Dina Boluarte, the new president of Peru, warned that for now she will not advance the elections

Dina Boluarte, the new president of Peru consecrated after the impeachment and arrest of former president Pedro Castillo for his attempted coup on Wednesday against Congress, he proposed a truce to the Legislature, another to the press, but a pause also seems to have been imposed on his ambition to conclude the term he has just assumed in 2026.

This review, agreed in the last hours, is suggested as a strategic step of moderate realism in view of the essential negotiations with the opposition to guarantee the architecture of his cabinet. in that game, the opening of a call to the polls helps coincidences.

Just hours after affirming after his oath before Parliament that he would complete the constitutional mandate that ends in three and a half years, this Thursday Boluarte, a center-left lawyer, opened an impromptu press conference the door to a possible call for elections laterbut not on that distant date, which was clearly interpreted as a nod to the opposition.

“I know that there are some voices that indicate early elections and that is democratically respectable. I think that the assumption of the presidency on this occasion is to reorient what needs to be done with the country, ”he said. And he then marked the differences with an important nuance: “Later, in coordination with all the organizations, we will be looking at alternatives to better reorient the destinations of the country.”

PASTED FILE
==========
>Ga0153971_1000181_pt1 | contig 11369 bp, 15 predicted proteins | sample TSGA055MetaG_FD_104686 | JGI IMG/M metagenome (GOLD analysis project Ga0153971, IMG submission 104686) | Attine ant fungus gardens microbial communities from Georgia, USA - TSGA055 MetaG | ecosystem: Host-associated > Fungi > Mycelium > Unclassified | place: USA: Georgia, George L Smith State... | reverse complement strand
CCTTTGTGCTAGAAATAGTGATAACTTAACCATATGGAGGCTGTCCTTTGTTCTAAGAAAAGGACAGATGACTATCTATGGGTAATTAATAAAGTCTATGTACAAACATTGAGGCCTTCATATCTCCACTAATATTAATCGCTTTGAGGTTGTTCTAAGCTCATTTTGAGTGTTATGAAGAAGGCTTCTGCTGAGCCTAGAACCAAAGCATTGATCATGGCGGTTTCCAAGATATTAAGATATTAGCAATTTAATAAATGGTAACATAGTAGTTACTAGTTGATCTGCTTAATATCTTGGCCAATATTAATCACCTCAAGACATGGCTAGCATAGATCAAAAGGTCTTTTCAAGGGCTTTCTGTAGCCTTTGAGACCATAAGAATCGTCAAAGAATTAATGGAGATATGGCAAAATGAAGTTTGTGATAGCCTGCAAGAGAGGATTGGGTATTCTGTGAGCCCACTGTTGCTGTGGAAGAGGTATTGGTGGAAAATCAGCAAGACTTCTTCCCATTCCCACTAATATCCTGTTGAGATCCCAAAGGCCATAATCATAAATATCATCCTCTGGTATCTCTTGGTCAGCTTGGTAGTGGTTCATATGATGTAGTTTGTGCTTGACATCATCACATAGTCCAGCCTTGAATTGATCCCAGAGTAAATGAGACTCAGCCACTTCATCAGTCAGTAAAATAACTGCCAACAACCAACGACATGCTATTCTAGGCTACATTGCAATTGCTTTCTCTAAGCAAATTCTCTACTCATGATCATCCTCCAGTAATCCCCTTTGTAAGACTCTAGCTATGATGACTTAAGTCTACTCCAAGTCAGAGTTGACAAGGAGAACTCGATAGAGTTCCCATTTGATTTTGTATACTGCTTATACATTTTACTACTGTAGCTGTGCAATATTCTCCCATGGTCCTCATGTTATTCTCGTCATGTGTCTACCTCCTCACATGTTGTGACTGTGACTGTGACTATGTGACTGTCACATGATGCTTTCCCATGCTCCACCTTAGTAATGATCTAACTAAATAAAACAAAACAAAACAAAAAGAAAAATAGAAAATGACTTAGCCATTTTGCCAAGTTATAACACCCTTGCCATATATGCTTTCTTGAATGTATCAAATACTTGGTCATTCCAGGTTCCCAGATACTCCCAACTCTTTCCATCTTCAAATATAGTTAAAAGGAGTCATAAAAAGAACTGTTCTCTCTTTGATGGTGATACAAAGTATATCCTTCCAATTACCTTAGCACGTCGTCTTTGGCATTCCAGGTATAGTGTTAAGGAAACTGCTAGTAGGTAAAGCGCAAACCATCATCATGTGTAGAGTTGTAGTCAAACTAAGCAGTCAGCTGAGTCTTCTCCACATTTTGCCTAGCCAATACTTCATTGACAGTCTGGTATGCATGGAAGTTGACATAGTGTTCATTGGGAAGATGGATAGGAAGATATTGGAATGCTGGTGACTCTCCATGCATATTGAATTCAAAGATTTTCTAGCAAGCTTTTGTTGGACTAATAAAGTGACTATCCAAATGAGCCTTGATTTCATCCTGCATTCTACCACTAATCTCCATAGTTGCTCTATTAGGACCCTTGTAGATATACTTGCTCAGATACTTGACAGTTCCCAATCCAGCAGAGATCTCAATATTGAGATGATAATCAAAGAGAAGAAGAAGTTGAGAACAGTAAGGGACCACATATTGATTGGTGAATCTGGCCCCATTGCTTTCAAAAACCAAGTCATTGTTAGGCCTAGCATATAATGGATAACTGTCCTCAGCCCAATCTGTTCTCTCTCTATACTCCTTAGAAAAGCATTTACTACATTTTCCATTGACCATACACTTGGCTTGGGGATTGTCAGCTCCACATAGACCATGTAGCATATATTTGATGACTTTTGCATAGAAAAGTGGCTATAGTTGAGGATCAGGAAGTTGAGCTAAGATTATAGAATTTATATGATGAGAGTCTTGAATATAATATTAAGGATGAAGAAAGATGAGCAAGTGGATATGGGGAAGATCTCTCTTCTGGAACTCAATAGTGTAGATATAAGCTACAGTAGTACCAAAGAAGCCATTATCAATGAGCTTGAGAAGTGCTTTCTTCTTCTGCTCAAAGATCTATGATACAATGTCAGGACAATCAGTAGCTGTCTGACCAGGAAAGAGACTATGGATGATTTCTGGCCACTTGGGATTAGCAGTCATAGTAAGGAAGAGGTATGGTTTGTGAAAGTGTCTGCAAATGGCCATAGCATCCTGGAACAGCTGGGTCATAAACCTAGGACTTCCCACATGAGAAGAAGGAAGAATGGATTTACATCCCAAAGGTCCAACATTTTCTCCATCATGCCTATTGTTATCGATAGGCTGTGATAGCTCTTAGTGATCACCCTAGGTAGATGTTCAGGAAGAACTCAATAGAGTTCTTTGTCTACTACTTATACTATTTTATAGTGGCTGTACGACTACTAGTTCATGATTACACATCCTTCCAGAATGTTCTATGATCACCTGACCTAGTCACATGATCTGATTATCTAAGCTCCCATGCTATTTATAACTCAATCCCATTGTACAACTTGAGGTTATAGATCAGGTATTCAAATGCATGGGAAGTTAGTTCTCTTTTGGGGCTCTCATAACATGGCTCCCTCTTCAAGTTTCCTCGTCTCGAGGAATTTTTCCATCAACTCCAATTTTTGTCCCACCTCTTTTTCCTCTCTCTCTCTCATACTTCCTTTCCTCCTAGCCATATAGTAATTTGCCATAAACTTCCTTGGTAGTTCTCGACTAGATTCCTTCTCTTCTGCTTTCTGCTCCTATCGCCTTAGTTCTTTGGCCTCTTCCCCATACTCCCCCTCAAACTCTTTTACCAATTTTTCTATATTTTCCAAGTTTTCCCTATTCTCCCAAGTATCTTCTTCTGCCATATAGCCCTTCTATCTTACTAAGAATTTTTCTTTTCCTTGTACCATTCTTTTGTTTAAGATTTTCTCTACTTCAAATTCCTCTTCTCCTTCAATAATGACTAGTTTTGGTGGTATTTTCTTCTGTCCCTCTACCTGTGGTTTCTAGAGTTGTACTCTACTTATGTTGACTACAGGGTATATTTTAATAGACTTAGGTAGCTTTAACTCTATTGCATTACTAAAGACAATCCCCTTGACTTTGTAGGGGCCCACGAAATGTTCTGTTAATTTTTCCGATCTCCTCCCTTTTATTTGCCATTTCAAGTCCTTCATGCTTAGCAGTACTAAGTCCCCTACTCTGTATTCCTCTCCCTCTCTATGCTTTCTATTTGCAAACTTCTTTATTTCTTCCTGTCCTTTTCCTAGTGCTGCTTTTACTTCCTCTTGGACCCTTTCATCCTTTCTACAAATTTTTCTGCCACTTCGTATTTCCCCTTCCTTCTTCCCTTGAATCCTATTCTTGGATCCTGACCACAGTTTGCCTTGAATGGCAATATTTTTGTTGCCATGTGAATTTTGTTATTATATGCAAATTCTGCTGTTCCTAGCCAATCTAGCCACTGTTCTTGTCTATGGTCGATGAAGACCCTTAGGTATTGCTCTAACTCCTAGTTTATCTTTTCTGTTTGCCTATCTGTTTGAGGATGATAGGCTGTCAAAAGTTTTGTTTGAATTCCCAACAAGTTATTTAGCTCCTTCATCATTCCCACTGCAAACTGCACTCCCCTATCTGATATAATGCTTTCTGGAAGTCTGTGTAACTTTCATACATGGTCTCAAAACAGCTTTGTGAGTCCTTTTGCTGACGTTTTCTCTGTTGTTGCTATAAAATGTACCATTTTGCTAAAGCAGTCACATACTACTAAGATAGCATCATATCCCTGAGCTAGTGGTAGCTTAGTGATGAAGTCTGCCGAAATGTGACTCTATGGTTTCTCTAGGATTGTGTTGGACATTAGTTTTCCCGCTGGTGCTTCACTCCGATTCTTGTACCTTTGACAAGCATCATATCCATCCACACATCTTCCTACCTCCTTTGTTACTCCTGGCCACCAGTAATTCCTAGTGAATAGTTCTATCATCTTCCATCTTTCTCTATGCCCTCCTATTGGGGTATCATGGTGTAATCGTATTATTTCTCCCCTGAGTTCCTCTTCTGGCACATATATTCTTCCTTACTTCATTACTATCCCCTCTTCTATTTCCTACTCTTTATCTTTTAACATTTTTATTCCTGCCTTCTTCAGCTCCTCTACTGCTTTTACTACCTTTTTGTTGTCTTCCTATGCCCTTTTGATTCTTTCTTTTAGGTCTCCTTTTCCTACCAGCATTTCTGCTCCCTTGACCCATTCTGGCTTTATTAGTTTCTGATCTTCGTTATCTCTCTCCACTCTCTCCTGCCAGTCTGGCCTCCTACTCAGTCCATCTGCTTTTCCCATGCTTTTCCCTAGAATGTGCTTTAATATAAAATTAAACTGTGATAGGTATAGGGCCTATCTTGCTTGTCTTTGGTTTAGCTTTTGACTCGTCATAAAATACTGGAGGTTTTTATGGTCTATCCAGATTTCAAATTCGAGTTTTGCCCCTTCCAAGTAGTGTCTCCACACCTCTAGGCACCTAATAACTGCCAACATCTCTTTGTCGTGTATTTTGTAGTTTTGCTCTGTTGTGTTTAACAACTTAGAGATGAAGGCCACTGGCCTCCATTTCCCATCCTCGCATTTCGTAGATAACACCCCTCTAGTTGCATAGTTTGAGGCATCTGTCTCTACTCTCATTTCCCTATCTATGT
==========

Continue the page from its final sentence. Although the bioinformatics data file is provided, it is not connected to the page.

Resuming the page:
With his right hand on the Bible, Boluarte had ceased to be Castillo’s deputy, also involved in serious allegations of corruptionand assumed as the first female president in the history of Peru.

And she did it with a clear message: “I swear by God, the Homeland and all Peruvians to faithfully respect the position of President of the Republic that I assume in accordance with the Political Constitution of Peru, from now until July 26, 2026.” he had proclaimed.

This Thursday he did not make other comments beyond the novelty of the realism game. “Just like yesterday in Congress I asked for a truce so that we can order all of us, I am also going to thank the press for giving me a truce to be able to order and suddenly being able to give them some first-hand news,” said Boluarte.

The electoral reference responds to the fact that some sectors of Peruvian society insist on a call for general elections to renew the executive power but also the legislature, whose image, according to polls, is even more negative than that of Castillo, who had 70 percent disapproval.